As a player myself, I can only say I am surprised the percentages are so low. A more useful study might have been a scientific one: how does a bow drawn slowly during a quiet passage, in the hands of a nervous string- player, still manage - despite considerable downward pressure from the fingers - to defy all known laws of gravity and keep jumping some six inches into the air? A good stiff drink, or a beta blocker, certainly helps the bow behave more scientifically.
I am also surprised that the teams of doctors who researched the project by examining the working lives of 1,600 musicians in 56 orchestras worldwide could come up with accurate statistics. I certainly can't tell you the pre-concert alcohol/beta blocker/valium consumption levels of the Bournemouth Symphony Orchestra, because one of the tricks of being the perfect professional musician is not to let on. The giveaway clank of a bottle of something strong coming from behind a locked loo door can be remedied by decanting the contents into a plastic container before leaving home. An extra beta blocker can be hidden in the palm of the hand and then popped into one's mouth during a large yawn. Or so I'm told. (I'm certainly not adding my name to the statistics.)
Apparently 40 per cent of orchestral players wake up unnaturally early. Research does not reveal how many of those make up for their insomnia during rehearsals.
If the doctors assigned to the various orchestras had spent just one period full-time with them, instead of making just a weekly call at Tuesday afternoon rehearsals, there would have been no need for questionnaires or interviews with musicians. The conclusion that stress and strain are due to incompetent conductors or inadequate and chaotic rehearsals would have been obvious.
In addition to the standard "classical" rep, orchestras spend a lot of their time playing cross-over concerts to bring in the punters: film nights, "The Magic of Broadway", the inevitable 1812. This means lots of loud, fast music, invariably scrawled out in illegible handwriting, illuminated - if that's the right word - by a low-wattage music-stand lamp, while special effects flash around you in all their psychedelic glory, and you find yourself smothered in purple smoke from fireworks or inhaling an overdose of dry ice. Such music is hard to play at the best of times, let alone on a single smash-through earlier in the afternoon.
You might also have an incompetent conductor. These characters frequently manifest themselves at conventional concerts. The numbers of times my orchestra has had to rescue a performance from disaster caused by some "maestro" driving without due care and attention qualifies us for a Red Cross medal. And yet, in most situations, it's the orchestra that gets the blame if things go awry. Every single player takes pride in the end result, so a score of 32 per cent for "long periods of anxiety" doesn't seem that high to me. Even good concerts with good conductors induce special strains, and playing to the limits of one's musical and technical resources - day in, day out - takes its toll.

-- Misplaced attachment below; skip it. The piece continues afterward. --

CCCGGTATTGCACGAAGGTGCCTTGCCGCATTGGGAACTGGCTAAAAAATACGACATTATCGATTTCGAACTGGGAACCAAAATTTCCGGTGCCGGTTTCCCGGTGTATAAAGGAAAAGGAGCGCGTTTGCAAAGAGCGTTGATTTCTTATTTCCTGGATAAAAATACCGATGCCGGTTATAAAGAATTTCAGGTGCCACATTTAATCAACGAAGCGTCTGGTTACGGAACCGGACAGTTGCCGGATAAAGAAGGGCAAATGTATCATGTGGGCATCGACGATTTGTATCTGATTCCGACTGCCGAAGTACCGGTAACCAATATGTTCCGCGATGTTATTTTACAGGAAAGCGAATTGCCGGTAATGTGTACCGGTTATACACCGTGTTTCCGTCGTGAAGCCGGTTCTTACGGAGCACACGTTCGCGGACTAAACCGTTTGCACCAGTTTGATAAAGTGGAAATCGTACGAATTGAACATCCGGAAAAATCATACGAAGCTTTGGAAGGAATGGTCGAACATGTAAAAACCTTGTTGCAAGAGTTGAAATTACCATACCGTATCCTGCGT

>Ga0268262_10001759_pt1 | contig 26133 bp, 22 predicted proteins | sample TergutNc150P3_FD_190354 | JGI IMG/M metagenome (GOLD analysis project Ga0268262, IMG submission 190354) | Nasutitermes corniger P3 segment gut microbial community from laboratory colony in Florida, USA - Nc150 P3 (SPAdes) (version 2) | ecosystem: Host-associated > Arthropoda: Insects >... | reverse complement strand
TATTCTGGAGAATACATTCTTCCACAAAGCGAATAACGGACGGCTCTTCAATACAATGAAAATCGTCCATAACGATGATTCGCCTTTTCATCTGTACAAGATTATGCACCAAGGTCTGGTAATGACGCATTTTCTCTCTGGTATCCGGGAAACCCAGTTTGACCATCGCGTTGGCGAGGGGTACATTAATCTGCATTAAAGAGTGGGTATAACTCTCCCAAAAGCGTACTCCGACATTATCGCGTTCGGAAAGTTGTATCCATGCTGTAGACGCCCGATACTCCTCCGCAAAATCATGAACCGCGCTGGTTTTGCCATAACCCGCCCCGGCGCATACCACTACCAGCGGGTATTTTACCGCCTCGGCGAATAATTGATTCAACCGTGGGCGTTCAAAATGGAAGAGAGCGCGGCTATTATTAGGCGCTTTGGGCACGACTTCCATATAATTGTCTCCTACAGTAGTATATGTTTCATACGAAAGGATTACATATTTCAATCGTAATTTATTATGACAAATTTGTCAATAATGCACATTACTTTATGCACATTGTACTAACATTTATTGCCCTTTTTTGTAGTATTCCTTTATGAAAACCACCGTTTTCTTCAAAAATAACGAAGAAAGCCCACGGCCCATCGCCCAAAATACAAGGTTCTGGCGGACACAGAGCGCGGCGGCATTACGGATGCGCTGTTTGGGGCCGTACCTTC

Of all the types of RSI (Repetitive Strain Injury) prevalent in our orchestras, the tennis-elbow (tendonitis) forms are the most common among string-players. It may be obvious that fast scrubbing (endless semiquaver passages for second violins and violas in Beethoven symphonies; interminable "tremolando" - very fast bowing - in Bruckner symphonies) is one culprit. But the real killers are the long slow pieces. I recently suffered an acute case of a rare condition found only in British orchestras - Apostles' Neck - the result of playing the longest, slowest and yawniest of all Elgar's oratorios - The Apostles. Slow, quiet playing, with a controlled quality of sound, is mentally and physically exhausting. My back still aches just thinking about it. After a couple of days recording Delius - another master of the inertia principle - the Poole Arts Centre reeked of Algipan for a week. (Another new ailment that will have to be written into the medical textbooks is Cellists' Buttock Fatigue, while, after a surfeit of cross- over concerts recently, one of our violinists had to have a foot operation - caused, we suspect, by a severe attack of Foot-Tappers' Hooked-On Ligament Syndrome.)
Finding out who suffers from what may offer a few surprises. Tendonitis is actually more common in the first violins, who have more mental pressure, than in the violas, who endure more physical demands. Neck- and back-ache is as common among cellists as among violinists and viola-players. Poor posture is also to blame - not because of bad training but because of tiredness and having to play in cramped conditions. You try sitting and playing normally when the huge resources of a Mahler symphony force you to play in a space the size of a telephone box. The down-bow clonks the E flat baritone cow-bell, while the up-bow has an exciting rendezvous with a bass player's right nostril.
With so much sitting around on stage and in coaches, it's not surprising that problems of the rear end are a common, if minor, discomfort. They are, of course, simply dealt with. But when I visited our new village doctor, who wanted to impress his new patients with his thoroughness, it was off to the hospital for me - "just to be sure". Pants down, on the couch, and ready for The Nurse With The Torch. After the examination, she asked me what I did for a living. When I told her, she gasped with wonder, "Oh! But I come to all your concerts", before adding: "Normally you're just a group of musicians sitting up there in your white tie and tails. How nice to see you in a different light"
Ian Pillow is a viola player with the Bournemouth Symphony Orchestra